Vendor lock-ins are not just taxing technology-wise when the select platform can no longer meet your needs. They also increase the scope of operational risks and disruptions if they fail to deliver on the SLAs, or worse — go out of business. In 2019, Volusion, a popular ecommerce platform, filed for bankruptcy after experiencing a major data breach. This forced many of their customers to orchestrate rapid migration to alternative e-commerce platforms, on top of doing emergency damage control and compliance investigations.
By opting for MACH, your company can diversify operational risks across the following factors:
- Minimize the risks of unfavorable vendor lock-ins, both cost- and feature-wise.
- Improve business continuity by setting up alternative sites and global back-ups for key services.
- Minimize the impact of potential breaches by gaining the ability to rapidly ‘cut the API cord’ with a compromised service.
So instead of running a rigid core, potentially doubling as a central point of failure, your company can assemble a winning portfolio of commerce applications, pluggable and replaceable at a high speed, with minimal disruptions.
3. Increase Time-to-Market for New Digital Offerings
If there is one takeaway for retailers from the global pandemic, it would be this: companies that could bring new digital business models and products to the market ended up in the winning pack.
By design, MACH is a speed-oriented architecture, especially in comparison to monolith systems. Microservices architecture assumes that every ‘service’ is developed, managed, and packaged as an individual product, often built with re-usable API components and thus ‘pluggable’ to an array of other offerings.
Such a modular, cloud-based setup significantly increases the ability to bring new retail experiences to the market. According to Mulesoft 2020 API Connectivity Report, 46% of teams using API-led integrations gained greater agility through self-service IT.
Case in point: ASICS, a sports retailer, planned to launch a series of companion apps for marathon runners, to increase brand awareness across markets. To accomplish that, they connected Contentful — a headless CMS platform, partnering with commercetool — to their commerce core to automate content duplication in all markets. As a result, their development team could launch new apps 2-3X times faster by using repeatable architecture patterns and content models.
4. Launch Innovative Retail Experiences
With the current state of tech progress, any interface can be turned into an online storefront. Conversational commerce, voice payments, in-car commerce, smart vending machines, and unattended retail are among the emerging multi-million pockets of growth that market leaders actively explore.
Being present via channels that your customers prefer is particularly important in the current landscape as 28% more shoppers now prioritize cross-channel shopping, switching between shoppable social media posts and chatbot recommendations, mobile purchases, and buy-online-pay-in-store (BOPIS) channels.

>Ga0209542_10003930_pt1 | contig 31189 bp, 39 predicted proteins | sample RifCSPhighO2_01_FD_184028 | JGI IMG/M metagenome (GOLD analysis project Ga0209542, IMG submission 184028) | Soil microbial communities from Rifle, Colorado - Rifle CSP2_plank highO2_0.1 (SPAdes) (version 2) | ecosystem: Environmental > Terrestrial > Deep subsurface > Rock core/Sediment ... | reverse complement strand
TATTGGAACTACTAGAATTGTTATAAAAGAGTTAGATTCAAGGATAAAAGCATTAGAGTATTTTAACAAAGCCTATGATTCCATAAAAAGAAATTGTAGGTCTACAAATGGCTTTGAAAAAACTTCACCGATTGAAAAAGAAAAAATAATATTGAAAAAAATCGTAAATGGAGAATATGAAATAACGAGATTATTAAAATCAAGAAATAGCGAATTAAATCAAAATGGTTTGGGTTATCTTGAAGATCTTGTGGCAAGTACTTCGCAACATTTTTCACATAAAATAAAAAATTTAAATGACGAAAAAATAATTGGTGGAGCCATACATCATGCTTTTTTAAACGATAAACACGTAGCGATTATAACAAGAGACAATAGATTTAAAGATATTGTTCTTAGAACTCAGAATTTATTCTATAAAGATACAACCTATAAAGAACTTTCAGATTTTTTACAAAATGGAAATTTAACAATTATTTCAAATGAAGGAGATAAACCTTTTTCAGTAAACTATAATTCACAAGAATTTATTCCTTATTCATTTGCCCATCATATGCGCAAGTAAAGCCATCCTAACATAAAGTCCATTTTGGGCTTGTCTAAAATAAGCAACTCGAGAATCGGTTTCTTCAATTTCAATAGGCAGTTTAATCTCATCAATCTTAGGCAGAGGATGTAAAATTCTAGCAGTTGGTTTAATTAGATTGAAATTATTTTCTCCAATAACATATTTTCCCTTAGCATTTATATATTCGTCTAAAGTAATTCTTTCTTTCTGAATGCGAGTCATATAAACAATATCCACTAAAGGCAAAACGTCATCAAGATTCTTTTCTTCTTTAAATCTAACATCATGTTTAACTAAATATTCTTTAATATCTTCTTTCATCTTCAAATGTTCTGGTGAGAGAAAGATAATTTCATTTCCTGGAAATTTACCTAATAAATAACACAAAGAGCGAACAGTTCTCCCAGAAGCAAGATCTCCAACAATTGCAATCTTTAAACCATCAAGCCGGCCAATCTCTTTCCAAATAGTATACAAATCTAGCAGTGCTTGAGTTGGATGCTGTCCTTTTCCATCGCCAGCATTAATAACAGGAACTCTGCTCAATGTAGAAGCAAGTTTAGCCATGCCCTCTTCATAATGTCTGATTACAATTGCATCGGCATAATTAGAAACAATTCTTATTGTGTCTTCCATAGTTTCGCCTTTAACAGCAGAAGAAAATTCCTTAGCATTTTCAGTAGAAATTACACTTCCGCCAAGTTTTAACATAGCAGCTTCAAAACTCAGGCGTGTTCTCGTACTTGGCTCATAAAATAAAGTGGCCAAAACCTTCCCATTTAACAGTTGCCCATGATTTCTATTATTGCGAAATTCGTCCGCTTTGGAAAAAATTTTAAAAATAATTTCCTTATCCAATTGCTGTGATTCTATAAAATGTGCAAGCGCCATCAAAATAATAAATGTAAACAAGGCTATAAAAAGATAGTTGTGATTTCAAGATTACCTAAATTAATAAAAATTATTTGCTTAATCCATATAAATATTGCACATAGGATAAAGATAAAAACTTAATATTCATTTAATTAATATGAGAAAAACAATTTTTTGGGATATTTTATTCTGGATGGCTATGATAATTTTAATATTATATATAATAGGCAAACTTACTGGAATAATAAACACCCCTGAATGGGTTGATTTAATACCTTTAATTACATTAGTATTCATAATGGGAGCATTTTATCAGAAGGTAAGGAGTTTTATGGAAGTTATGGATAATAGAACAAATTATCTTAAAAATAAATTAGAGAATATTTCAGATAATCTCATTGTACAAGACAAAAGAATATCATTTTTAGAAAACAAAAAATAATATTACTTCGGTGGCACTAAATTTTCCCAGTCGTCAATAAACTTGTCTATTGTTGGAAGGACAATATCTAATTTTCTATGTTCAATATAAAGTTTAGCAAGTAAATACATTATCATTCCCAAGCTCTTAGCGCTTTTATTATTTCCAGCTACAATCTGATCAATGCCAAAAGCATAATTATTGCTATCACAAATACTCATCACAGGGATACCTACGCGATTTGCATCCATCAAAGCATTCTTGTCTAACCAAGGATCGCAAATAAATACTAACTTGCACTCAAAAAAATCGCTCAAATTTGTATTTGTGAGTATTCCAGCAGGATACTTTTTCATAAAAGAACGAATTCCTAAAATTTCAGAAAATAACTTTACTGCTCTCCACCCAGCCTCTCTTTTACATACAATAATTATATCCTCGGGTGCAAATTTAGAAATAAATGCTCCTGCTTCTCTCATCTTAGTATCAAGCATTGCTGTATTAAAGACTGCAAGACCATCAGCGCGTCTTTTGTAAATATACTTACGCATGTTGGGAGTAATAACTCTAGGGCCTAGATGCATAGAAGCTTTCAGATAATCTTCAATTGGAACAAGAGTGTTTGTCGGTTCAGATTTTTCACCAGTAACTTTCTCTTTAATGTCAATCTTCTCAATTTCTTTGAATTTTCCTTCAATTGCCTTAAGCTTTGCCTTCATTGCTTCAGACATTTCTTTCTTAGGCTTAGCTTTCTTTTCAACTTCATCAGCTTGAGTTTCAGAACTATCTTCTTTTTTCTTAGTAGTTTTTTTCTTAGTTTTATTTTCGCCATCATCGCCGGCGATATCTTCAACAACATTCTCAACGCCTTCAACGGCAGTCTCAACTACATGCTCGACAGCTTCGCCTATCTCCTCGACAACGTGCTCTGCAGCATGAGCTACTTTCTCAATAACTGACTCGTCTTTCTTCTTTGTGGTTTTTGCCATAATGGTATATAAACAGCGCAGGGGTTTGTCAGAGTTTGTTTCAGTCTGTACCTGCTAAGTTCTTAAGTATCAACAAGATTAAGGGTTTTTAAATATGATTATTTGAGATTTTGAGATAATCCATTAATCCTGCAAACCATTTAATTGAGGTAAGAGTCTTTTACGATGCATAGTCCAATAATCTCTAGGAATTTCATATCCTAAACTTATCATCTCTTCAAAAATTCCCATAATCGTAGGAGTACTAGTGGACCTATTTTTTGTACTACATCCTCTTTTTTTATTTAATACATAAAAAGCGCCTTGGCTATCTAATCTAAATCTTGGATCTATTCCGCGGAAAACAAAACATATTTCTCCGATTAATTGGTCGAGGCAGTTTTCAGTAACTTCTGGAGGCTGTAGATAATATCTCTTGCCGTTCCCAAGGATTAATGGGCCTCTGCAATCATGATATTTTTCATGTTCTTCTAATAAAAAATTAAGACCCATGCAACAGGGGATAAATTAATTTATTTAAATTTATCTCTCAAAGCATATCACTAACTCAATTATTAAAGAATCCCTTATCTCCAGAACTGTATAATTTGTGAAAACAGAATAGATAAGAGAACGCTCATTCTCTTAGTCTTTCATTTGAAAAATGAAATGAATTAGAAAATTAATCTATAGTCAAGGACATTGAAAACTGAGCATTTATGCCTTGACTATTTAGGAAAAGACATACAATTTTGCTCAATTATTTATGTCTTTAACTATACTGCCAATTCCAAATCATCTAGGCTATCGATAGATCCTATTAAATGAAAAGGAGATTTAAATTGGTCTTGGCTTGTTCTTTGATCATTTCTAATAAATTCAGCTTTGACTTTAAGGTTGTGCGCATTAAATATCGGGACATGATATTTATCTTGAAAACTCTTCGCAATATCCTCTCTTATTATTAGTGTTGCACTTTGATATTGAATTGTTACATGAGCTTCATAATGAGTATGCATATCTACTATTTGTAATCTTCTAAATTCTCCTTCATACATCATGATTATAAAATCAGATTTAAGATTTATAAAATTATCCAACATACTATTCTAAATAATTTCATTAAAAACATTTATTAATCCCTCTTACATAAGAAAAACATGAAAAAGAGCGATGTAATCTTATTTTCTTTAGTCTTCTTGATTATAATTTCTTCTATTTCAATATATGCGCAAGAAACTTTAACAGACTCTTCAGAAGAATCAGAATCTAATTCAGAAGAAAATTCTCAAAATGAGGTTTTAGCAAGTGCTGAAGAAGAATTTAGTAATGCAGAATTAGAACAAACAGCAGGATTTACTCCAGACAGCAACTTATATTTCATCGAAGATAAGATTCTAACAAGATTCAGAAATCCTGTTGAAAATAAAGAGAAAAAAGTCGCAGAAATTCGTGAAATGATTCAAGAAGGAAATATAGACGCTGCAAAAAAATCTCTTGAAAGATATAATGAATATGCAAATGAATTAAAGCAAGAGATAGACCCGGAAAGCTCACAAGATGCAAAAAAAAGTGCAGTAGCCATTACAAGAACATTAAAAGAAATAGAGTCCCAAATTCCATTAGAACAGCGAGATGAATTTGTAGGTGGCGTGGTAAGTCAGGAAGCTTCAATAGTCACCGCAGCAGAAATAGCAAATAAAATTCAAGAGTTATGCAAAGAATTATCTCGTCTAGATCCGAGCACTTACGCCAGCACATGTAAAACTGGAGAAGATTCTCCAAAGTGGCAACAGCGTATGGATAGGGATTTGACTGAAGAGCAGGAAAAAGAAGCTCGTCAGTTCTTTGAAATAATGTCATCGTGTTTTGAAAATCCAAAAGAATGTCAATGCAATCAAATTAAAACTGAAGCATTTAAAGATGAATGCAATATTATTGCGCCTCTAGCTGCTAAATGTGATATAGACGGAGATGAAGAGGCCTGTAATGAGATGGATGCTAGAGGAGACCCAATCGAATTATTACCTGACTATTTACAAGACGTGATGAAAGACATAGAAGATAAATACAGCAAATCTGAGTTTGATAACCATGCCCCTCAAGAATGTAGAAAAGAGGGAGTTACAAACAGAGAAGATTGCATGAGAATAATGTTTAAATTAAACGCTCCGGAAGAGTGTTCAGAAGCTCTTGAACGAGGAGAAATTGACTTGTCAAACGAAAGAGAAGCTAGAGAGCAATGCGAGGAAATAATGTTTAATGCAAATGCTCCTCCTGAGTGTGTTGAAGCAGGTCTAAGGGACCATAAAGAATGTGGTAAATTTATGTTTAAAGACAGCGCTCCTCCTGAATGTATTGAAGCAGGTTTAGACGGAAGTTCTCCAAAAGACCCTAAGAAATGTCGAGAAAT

MACH architecture is the gateway to connecting emerging technologies in retail with existing systems to deliver embedded commerce experiences. Apart from enabling fast time-to-market for new customer touchpoints, MACH can help standardize data, content, and overall logic flows across all channels (including in-store experiences) to achieve consistent on-brand CX.
For example, you can connect Optimizely digital experience platform via an API to deliver AI-driven personalization online and, at the same time, ensure that all the online content, product data, and customer behavior insights are shared with your existing infrastructure. Learn more about Optimizely for ecommerce development.
5. Improve Infrastructure Scalability
A minute of infrastructure downtime costs enterprise retailers over seven figures on average. High uptime becomes even more critical with the increased volume of ecommerce sales, projected to grow by 25% to 35% during the 2020-2021 holiday season.
Traditionally, to accommodate such spikes in demand, enterprise brands had to rapidly commission extra on-premises hardware or seek rapid scalability through public clouds — a choice that could end up being costly without proper planning and additional cost optimization.
The “Cloud” in MACH promotes greater reliance on diverse deployment scenarios for ecommerce platforms — on-premises, in public, private, and hybrid cloud environments — for brands to be able to achieve rapid auto-scaling and geo-redundancy for customer-facing applications while keeping sensitive and archival data within more secure and affordable storages.
In less than 3 months, the global retail sector made the equivalent of 10-year progress in terms of consumer and business digital penetration. However, the tide of digital commerce is far from passing. On the contrary, the share of consumers, preferring fully digital shopping experiences is growing. New consumer touchpoints come to the fore with the commoditization of once-novel experiences such as AR, voice virtual assistance, or smart vending kiosks. Retailers must keep up with the pace of change and MACH architecture provides a sustainable path to staged digital transformations.
Innovate your retail operations with Infopulse. Our team would be happy to advise you on how to combine cloud, API, and microservices technologies with best-in-class headless ecommerce solutions. Contact us!